S&P Strips Hong Kong of AAA Rating After China DowngradeBy
Ratings firm says cut highlights very strong China linkages
Second Hong Kong downgrade this year triggered by China
S&P Global Ratings cut Hong Kong’s credit rating a day after it downgraded China for the first time since 1999, a move that reflects the "strong institutional and political linkages" between the special administrative region and the mainland, the ratings firm said.
The financial hub’s long-term issuer credit rating was lowered to AA+ from AAA, S&P said in a statement Friday. The agency lowered China’s sovereign rating Thursday to A+ from AA-, citing the risks from soaring debt, and revised its outlook to stable from negative.
"We are lowering the rating on Hong Kong to reflect potential spillover risks to the SAR should deleveraging in China prove to be more disruptive than we currently expect," S&P said in a statement, referring to the Hong Kong special administrative region.
It’s the second time this year Hong Kong’s rating has been cut in response to a China downgrade. Moody’s Investors Service in May lowered the finance hub’s rating and changed the outlook to stable from negative after it cut China for the first time since 1989.
Hong Kong Financial Secretary Paul Chan said he disagreed with the downgrade by S&P, according to a statement posted on the government’s website on Friday night. The city has a sound market structure and strong regulations to prevent any spillover risks from China, he said.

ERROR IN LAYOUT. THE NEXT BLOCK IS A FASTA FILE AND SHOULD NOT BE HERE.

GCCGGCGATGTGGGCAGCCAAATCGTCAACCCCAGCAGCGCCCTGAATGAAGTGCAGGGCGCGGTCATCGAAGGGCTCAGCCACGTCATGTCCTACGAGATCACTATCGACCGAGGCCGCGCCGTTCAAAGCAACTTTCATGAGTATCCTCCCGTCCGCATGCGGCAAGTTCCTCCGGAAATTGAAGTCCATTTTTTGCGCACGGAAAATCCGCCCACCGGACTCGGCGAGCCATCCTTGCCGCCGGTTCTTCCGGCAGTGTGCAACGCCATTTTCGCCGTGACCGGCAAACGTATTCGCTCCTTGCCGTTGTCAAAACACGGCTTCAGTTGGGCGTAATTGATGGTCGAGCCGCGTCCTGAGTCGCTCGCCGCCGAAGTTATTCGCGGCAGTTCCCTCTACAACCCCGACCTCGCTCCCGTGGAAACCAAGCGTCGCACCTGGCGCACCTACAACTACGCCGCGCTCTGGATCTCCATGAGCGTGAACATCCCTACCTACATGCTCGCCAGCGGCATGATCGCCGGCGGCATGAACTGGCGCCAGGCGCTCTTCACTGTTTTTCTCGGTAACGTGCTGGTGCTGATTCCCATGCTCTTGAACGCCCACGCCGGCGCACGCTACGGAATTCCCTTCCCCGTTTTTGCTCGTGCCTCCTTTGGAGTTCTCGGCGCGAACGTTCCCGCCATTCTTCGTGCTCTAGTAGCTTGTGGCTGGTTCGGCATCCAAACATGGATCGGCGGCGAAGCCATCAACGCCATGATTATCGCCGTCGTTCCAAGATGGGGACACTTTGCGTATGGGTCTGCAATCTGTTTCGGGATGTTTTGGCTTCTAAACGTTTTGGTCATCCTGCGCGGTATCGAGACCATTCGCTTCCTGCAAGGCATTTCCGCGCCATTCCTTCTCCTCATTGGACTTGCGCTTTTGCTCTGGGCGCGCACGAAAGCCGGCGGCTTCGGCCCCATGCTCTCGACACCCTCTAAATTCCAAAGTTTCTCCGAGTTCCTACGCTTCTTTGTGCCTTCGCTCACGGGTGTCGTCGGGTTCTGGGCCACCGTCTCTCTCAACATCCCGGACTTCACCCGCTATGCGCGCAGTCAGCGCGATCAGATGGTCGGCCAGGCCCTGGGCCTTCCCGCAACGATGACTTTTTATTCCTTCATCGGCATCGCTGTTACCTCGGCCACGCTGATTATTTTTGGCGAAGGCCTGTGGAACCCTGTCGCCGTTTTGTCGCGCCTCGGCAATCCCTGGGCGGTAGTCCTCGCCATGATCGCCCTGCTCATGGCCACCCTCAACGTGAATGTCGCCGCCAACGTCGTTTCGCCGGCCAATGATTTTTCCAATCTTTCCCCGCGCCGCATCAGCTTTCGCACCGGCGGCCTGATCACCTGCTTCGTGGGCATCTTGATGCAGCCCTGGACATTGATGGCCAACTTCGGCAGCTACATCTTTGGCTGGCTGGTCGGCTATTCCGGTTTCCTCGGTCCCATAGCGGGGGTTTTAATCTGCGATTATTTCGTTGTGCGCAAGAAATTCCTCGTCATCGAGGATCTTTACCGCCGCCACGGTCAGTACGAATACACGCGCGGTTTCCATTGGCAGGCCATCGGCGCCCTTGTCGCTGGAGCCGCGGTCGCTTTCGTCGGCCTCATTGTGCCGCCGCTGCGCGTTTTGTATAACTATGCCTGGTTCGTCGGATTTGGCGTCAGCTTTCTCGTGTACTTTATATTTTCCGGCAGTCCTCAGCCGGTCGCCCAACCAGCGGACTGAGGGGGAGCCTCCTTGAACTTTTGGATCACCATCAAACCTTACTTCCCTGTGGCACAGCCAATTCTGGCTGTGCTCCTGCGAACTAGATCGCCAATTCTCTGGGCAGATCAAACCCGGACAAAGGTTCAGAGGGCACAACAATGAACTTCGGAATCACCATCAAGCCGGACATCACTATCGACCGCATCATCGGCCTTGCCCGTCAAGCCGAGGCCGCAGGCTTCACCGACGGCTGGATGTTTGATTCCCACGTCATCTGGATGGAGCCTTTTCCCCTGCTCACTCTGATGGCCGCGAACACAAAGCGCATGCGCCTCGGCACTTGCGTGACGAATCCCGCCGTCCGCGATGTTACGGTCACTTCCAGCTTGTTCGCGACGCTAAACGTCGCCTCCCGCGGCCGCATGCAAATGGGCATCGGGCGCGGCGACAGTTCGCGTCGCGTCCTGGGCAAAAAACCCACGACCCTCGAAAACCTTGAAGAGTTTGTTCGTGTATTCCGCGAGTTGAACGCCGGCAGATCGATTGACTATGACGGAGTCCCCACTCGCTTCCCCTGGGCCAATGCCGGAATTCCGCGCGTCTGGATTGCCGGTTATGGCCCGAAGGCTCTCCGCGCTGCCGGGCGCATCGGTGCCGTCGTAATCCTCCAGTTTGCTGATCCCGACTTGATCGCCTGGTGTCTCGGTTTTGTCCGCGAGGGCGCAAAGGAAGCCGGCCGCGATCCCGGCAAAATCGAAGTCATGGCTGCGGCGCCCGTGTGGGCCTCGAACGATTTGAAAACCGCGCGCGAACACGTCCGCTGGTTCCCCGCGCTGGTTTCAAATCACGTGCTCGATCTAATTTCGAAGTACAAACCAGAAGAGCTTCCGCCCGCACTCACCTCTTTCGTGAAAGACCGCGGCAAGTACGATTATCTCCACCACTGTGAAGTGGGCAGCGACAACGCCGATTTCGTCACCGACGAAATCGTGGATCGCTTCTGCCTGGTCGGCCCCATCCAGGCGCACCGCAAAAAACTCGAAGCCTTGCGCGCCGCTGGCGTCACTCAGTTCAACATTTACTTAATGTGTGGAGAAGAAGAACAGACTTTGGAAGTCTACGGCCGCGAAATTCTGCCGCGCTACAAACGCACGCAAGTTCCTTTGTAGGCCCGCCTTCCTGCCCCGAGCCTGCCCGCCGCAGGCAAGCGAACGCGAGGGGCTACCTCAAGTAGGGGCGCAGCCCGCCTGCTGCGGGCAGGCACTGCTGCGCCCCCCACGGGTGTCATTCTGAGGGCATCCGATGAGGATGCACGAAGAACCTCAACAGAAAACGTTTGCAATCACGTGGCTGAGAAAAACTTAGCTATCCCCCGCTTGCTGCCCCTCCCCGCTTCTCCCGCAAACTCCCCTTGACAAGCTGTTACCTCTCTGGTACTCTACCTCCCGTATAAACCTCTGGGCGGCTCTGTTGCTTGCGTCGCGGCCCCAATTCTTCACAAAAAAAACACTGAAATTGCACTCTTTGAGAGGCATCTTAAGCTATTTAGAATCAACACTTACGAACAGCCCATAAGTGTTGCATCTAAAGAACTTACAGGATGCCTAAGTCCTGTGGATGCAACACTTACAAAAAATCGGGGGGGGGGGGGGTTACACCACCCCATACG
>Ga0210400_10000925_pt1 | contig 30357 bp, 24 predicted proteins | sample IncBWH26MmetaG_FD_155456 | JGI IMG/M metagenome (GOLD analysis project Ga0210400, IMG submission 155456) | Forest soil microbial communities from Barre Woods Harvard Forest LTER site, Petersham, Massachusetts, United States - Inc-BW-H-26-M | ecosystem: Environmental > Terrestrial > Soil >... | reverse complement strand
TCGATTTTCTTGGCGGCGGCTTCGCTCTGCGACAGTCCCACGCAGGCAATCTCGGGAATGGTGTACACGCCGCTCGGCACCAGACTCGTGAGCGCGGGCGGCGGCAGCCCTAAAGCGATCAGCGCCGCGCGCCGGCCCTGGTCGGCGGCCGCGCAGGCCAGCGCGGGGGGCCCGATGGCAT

"Downgrading Hong Kong after China is a natural step," said Mark McFarland, chief Asia economist at Union Bancaire Privee. "It has been widely anticipated that S&P would eventually follow the others and that Hong Kong would be dropped a notch too."
While S&P said Hong Kong’s credit metrics remain "very strong" based on the strength of the central government in Beijing, it faces a slew of challenges from surging property prices to the Federal Reserve’s plans to raise interest rates. Because the former British colony’s currency is pegged to the dollar, it effectively imports U.S. monetary policy.
Analysts remain concerned with China’s swelling debt. Total borrowing climbed to about 260 percent of the economy’s size by the end of 2016, up from 162 percent in 2008, according to Bloomberg Intelligence estimates.
S&P’s China downgrade represents waning confidence that Beijing can strike a balance between maintaining economic growth and cleaning up its financial sector. The move may also be uncomfortable for Communist Party officials, who are just weeks away from their twice-a-decade leadership reshuffle.